From Diagnosis to Treatment: Opportunities for Gene Therapy Research
Disclaimer: This article has been created and sponsored by BioMarin Pharmaceutical Inc. in an effort to raise awareness of the role of gene therapy in rare diseases such as hereditary angioedema (HAE) and their HAErmony-1 Study.
Gene therapies can offer new opportunities to individuals with a rare disease to participate in research. But what exactly is gene therapy, and how do you know if participating in research could be right for you? We’re here to help you better understand the role gene therapy research can play in the treatment journeys of those living with rare disease.
How are diseased genes identified?
To better understand how gene therapy research is approaching people living with rare diseases, let’s do a quick biology review. A gene is the basic unit of inheritance. Genes are like blueprints guiding cell behavior, informing traits from eye color to height. Sometimes, a gene that passes from a parent to a child is damaged. This is called a germline mutation and can cause a cell to behave incorrectly, resulting in disease. Genetic testing aims to identify germline mutations that may lead to or support a suspected diagnosis.
What are investigational gene therapies?
Identifying mutations is important for diagnosis and to determine eligibility to participate in a clinical study. Gene therapies are under investigation for various disease conditions where a gene fails to work properly. In some cases, gene therapies aim to repair defective genes while in others, the goal is to add healthy genes to the body to do the work the defective gene cannot.
How are gene therapies administered?
Scientists rely on special carriers called vectors to introduce gene therapies into cells. The most commonly used vectors are viruses. Scientists edit the virus, replacing the disease-causing genes which are normally present in the virus with the gene they are seeking to fix. The vector is neutralized. Stem cells (the cells from which other cells are created) and liposomes (fatty particles) are other common vectors. The type of vector used and the way it is administered depends on the disease being researched, and the gene being targeted. In one type of gene therapy, blood or bone marrow is removed from the participant’s body and the vector is introduced to the participants cells in a lab before being injected back into the participants’ body.
How could gene therapy research provide new opportunities for those living with a rare disease like Hereditary Angioedema?
Hereditary angioedema (HAE) is one rare disease where investigational gene therapy is being tested in clinical research studies as a possible treatment option. This genetic condition is characterized by repeated occurrences of severe swelling throughout the body, especially in the hands, feet, genitals, face, and throat. When swelling of the face and throat occurs, it threatens to block a person’s airway. This is a potentially fatal medical emergency that requires immediate medical attention. Studies of families with HAE show that as many as 50% of people living with this condition will experience a swelling attack restricting the airway in their lifetime.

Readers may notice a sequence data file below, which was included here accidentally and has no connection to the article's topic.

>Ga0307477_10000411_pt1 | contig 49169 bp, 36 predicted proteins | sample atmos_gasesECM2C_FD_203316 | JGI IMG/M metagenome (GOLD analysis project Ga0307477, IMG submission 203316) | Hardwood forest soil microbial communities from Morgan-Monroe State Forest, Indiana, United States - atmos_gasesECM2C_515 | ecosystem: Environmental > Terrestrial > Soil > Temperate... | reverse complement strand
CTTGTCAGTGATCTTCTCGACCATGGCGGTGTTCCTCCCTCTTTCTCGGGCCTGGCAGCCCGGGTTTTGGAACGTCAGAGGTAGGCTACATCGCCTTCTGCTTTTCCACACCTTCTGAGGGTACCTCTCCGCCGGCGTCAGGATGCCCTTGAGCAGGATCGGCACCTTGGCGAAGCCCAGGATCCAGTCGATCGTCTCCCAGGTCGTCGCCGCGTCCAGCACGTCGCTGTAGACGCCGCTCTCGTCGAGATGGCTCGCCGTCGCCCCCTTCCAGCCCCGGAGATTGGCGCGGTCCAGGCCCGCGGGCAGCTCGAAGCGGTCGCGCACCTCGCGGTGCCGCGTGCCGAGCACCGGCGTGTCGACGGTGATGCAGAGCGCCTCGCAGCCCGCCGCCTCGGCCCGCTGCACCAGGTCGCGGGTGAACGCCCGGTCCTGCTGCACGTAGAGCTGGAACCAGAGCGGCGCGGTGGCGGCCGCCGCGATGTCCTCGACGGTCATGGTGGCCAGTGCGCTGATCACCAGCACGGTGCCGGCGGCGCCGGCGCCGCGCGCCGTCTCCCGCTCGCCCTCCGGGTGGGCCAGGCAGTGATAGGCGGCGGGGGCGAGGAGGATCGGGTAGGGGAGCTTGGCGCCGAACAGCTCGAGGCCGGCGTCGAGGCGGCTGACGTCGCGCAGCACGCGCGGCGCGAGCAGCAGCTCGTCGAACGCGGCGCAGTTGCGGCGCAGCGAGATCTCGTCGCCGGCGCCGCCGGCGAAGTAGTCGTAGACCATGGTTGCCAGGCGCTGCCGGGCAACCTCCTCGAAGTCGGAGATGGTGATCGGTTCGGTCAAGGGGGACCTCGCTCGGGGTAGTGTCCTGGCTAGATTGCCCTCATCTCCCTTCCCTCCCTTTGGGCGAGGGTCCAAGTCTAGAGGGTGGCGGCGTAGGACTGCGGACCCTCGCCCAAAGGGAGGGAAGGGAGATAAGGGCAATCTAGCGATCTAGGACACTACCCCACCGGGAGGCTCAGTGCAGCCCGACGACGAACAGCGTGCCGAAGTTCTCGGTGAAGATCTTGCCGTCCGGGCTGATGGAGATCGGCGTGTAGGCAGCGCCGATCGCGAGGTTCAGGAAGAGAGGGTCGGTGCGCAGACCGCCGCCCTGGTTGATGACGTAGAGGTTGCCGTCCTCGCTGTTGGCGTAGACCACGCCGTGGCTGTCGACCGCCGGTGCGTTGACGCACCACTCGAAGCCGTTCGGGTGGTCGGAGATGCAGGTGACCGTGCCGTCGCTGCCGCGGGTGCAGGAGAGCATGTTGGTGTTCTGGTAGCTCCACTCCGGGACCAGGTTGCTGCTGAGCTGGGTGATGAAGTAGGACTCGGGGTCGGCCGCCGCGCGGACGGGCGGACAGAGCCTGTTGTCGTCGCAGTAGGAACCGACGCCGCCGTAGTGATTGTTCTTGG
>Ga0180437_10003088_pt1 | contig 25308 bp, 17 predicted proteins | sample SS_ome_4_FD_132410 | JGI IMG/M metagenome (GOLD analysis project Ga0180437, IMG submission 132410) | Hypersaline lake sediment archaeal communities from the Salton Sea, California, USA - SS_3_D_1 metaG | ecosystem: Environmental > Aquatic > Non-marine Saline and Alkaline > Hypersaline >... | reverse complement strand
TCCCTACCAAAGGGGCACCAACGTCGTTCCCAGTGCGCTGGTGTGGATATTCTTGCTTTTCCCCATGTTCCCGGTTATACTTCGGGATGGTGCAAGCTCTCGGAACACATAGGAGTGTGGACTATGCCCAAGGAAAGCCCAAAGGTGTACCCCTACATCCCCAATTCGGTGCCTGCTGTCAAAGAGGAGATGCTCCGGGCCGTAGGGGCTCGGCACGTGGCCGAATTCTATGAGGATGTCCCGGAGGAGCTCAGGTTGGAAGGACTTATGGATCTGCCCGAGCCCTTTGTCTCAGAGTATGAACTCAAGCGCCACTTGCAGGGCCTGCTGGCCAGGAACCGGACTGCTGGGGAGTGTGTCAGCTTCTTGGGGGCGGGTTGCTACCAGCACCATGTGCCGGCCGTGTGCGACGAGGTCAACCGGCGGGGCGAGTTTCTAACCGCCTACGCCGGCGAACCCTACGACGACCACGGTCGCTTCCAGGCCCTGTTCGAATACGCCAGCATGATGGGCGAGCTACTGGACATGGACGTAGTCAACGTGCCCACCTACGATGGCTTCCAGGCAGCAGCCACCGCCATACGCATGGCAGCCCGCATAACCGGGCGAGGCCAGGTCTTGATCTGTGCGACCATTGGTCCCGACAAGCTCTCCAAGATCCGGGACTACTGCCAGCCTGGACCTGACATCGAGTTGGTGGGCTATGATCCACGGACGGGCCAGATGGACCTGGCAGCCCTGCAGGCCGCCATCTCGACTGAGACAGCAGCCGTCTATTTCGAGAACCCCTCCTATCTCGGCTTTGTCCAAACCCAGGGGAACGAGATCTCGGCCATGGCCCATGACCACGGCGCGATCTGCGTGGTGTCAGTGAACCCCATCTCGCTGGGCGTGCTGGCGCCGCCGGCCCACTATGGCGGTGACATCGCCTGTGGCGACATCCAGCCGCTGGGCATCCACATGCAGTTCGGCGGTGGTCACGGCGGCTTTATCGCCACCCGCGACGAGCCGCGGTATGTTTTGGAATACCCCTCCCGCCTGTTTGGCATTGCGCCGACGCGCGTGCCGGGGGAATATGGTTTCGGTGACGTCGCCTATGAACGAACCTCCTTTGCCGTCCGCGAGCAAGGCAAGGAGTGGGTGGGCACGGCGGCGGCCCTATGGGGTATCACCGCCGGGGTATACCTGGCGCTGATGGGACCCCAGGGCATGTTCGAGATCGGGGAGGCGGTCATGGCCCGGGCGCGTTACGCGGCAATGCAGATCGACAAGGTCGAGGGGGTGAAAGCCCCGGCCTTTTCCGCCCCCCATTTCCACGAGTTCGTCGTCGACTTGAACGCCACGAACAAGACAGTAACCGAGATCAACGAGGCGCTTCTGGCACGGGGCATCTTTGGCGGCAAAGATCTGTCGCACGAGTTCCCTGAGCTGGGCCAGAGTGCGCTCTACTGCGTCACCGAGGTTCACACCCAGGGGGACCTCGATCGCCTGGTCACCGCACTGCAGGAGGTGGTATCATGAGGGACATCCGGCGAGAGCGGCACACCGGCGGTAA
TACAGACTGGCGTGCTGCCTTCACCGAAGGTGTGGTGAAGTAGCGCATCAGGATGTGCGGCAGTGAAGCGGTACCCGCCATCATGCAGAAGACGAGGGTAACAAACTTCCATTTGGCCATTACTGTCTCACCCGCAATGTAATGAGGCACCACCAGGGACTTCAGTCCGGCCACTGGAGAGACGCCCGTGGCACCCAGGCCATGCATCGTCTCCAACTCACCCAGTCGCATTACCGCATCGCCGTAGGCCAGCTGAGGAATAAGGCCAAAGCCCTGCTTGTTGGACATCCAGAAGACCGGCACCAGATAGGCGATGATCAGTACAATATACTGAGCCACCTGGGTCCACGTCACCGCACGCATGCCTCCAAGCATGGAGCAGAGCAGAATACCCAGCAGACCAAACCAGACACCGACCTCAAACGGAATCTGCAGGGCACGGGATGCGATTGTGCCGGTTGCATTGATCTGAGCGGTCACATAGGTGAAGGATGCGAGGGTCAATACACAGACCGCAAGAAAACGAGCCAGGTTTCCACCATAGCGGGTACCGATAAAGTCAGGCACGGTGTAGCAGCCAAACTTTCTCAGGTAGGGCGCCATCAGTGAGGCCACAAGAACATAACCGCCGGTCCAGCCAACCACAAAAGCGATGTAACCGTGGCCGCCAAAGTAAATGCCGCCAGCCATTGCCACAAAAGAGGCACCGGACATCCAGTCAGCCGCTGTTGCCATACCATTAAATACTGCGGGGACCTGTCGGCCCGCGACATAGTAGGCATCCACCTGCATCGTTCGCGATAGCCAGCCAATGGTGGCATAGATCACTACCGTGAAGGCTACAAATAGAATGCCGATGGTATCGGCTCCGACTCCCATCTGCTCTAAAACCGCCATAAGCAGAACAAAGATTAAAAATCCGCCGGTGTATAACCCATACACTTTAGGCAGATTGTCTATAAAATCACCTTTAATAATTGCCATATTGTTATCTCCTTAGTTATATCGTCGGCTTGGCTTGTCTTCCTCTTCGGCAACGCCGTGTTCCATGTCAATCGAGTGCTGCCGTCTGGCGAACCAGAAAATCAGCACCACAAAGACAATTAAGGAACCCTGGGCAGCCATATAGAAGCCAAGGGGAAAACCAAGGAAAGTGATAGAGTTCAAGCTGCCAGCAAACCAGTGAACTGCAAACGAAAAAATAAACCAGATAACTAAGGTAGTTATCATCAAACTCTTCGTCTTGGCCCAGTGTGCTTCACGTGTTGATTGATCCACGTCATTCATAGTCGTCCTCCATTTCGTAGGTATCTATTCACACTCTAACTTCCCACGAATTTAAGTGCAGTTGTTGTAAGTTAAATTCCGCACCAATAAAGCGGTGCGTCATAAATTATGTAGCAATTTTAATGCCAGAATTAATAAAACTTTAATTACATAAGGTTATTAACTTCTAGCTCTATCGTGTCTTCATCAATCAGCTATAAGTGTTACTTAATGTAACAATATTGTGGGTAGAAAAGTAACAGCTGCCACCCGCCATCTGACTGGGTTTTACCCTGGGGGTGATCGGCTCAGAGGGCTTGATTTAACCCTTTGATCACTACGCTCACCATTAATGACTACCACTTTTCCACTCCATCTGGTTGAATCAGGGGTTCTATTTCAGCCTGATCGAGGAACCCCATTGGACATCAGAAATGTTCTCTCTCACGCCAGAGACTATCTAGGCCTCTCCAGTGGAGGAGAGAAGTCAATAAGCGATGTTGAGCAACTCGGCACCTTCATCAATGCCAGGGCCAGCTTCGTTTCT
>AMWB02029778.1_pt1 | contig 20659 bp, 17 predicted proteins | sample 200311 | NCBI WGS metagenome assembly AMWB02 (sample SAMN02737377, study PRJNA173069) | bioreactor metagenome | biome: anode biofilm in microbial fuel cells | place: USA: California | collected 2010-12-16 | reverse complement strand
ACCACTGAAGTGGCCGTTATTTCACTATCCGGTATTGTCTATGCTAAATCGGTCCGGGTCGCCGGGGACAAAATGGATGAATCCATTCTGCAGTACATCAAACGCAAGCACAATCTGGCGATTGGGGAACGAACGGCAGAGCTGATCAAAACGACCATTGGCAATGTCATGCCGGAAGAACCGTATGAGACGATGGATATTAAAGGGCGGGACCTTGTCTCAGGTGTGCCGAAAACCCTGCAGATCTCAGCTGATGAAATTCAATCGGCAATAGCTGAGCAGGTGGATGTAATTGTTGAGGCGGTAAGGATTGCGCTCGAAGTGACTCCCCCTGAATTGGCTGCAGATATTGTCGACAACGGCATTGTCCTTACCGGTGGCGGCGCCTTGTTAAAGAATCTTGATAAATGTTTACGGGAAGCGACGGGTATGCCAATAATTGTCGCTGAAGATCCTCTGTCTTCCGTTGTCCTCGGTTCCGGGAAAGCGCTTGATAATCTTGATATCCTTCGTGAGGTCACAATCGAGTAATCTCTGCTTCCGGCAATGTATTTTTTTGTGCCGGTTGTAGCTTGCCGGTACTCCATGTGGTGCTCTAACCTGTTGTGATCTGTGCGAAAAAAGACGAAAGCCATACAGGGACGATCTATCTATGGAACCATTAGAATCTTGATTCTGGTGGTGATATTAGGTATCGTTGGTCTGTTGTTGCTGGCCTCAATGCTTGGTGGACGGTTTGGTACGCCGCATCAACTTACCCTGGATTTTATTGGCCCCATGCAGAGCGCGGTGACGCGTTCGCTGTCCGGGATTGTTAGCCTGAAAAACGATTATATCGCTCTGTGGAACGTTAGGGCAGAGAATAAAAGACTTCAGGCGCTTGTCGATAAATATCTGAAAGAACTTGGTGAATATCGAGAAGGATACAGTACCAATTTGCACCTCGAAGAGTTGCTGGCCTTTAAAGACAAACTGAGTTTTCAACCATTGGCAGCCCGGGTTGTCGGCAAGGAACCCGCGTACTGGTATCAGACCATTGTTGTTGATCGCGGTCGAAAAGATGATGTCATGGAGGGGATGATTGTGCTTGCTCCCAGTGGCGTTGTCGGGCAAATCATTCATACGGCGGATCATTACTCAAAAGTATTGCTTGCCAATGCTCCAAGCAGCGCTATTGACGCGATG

There are three types of HAE. In most cases, HAE occurs when there is a mutation in the SERPING1 gene, which is responsible for producing the C1-Inhibitor protein (C1-INH). This protein plays an important role in controlling swelling.
Researchers are investigating the safety and effectiveness of introducing many copies of the functional SERPING1 gene into the body to understand what side effects it may cause as well as whether it can lead to the production of the C1-Inhibitor protein and impact the number and severity of HAE attacks.
What is the HAErmony-1 study?
The HAErmony-1 Study is a clinical research study (also known as a clinical trial) investigating a possible therapy option for managing HAE. The HAErmony-1 study will test a one-time investigational study drug called BMN 331 to see what side effects it might cause and if it can restore the function of the faulty SERPING1 gene and thereby allow the liver to again produce more fully functional C1-INH to see if it can impact the frequency or severity of attacks. Investigational means that the study drug has not been approved by health authorities for public use and can only be used in clinical research studies. BMN 331 is given as a single intravenous (IV) infusion.
Participating in this clinical research study will help scientists to explore this treatment— and what scientists learn from the HAErmony-1 study may eventually help other eligible people living with HAE in the future.
If you live with HAE and are interested in learning more about participating in this clinical research study, visit https://www.haegenestudy.com/.
The road to a rare disease diagnosis is paved with questions; so too is the road from diagnosis to participation in clinical research studies. Through clinical research studies, researchers are looking at the safety and effectiveness of gene therapies for rare diseases.